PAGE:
Looted Gligamesh tablet repatriated to Iraq


A US District Court in New York on July 27 ordered craft chain Hobby Lobby to cede its claim to the Gilgamesh Dream Tablet, a rare cuneiform text from ancient Mesopotamia that was smuggled into the United States from Iraq, so that it may be repatriated. The company’s founder and president, Steve Green, bought the 3,500-year-old Akkadian artifact in 2014, intending to display it in his Museum of the Bible, in Washington DC. The tablet is one of approximately 17,000 looted artifacts that Washington has agreed to return to Iraq.

“This forfeiture represents an important milestone on the path to returning this rare and ancient masterpiece of world literature to its country of origin,” acting US Attorney Jacquelyn M. Kasulis for the Eastern District of New York said in a statement. “This office is committed to combating the black-market sale of cultural property and the smuggling of looted artifacts.”

The tablet contains a segment from the Epic of Gilgamesh, one the world’s oldest religious texts, in which the poem’s titular hero recounts his dreams to his mother. The poem was of interest to the Museum of the Bible because it also speaks of a great flood, similar to the story of Noah’s ark in Genesis.

The repatriation is the “result of months of efforts by the Iraqi authorities in conjunction with their embassy in Washington,” Iraqi Culture Minister Hassan Nazim said in a press conference, acording to Agence France Presse. “This is the largest return of antiquities to Iraq.”

The bulk of the objects were to fly with Iraqi Prime Minister Mustafa al-Kadhimi when he left Washington last week, following a visit with President Joe Biden.

Christie’s auction house brokered the $1.67 million private sale of the artifact to Green. The seller was an art dealer who offered as provenance a letter stating the work had been purchased at San Francisco’s Butterfield & Butterfield auction house (today Bonham’s) in 1981, included in a box of ancient fragments that had been deaccessioned by a small museum. Authorities have now determined the work was sold in London by Jordanian antiquities dealer Ghassan Rihani for just over $50,000 in 2003. An unidentified dealer smuggled the objects to the US, and contrived the bogus provenance, falsifying the auction records. Green has now launched suit against Christie’s, accusing it of covering up the scam in its marketing of the artifact.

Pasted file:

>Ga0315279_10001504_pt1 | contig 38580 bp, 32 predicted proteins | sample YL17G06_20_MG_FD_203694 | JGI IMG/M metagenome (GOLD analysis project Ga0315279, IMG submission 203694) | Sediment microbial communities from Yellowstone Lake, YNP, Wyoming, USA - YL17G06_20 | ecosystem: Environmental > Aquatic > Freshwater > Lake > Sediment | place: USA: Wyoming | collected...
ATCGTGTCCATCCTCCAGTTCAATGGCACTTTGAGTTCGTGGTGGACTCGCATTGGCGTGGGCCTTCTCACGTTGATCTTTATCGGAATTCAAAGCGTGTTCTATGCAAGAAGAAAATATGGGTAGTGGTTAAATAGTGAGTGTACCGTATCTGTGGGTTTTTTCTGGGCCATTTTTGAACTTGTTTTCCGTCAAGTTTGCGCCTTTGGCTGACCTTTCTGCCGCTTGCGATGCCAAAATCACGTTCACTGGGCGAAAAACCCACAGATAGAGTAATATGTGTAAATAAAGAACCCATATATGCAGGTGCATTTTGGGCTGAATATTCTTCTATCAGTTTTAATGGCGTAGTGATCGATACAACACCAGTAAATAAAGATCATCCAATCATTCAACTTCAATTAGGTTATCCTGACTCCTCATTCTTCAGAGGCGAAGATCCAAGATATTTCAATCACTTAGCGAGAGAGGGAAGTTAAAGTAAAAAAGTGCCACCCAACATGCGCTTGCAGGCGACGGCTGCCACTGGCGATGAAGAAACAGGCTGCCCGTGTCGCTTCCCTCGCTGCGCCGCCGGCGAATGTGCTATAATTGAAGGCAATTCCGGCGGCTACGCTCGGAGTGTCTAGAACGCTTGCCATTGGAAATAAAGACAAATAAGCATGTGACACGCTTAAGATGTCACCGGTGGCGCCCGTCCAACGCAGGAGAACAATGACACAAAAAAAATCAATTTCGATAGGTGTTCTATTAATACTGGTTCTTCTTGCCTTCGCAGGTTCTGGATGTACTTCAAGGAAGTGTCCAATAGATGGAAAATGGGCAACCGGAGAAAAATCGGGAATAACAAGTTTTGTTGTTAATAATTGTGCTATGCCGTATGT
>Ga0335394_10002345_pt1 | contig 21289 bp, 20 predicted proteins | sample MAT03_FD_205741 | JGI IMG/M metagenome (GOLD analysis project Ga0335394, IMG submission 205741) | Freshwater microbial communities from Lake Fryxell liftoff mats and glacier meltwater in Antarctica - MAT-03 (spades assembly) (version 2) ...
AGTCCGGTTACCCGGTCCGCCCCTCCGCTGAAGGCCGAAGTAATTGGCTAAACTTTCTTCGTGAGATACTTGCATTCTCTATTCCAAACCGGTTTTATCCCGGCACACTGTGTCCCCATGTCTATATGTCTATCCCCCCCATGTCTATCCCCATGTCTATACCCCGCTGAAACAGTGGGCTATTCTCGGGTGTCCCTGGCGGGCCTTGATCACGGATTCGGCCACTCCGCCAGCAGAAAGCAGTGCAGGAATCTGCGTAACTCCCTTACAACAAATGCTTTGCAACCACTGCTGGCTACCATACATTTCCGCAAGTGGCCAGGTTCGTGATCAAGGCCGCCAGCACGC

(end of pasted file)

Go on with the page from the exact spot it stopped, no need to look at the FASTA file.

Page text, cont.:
Importation of the tablet was in violation of the Emergency Protection for Iraqi Cultural Antiquities Act, passed by Congress in 2004 to stem the flow of looted artifacts into the country. Last year, the Iraqi Ministry of Culture announced an investigation of the theft of the Gilgamesh Dream Tablet, and found that it was likely stolen from a regional museum following Operation Desert Storm in 1991. While there was a notorious wave of museum looting that won world headlines during the US invasion of 2003, there was also similar looting after the 1991 war. The Saddam Hussein regime lost control of parts of Iraq in the aftermath of Desert Storm, and at least nine of the country’s 13 regional museums were looted in the turmoil.

The US government initiated forfeiture of the Gilgamesh Dream Tablet in September 2019, with the Department of Justice labelling it “stolen Iraqi property” in a legal complaint. It was at that time seized by US Homeland Security Investigations agents, which stored it in a warehouse in New York City. With the new court order, forfeiture of the property becomes official, allowing the tablet to be repatriated.

Hobby Lobby has already been forced to return over 11,000 artifacts—mostly papyrus fragments, cuneiform tablets, and clay seals—to Egypt and Iraq. In 2017, company paid $3 million to the federal government settle a lawsuit over false labeling of cuneiform tablets. (ArtNet News, ArsTechnica, BBC News, NPR, Daily Beast, Smithsonian Magazine)

Photo: ICE via ArtNet News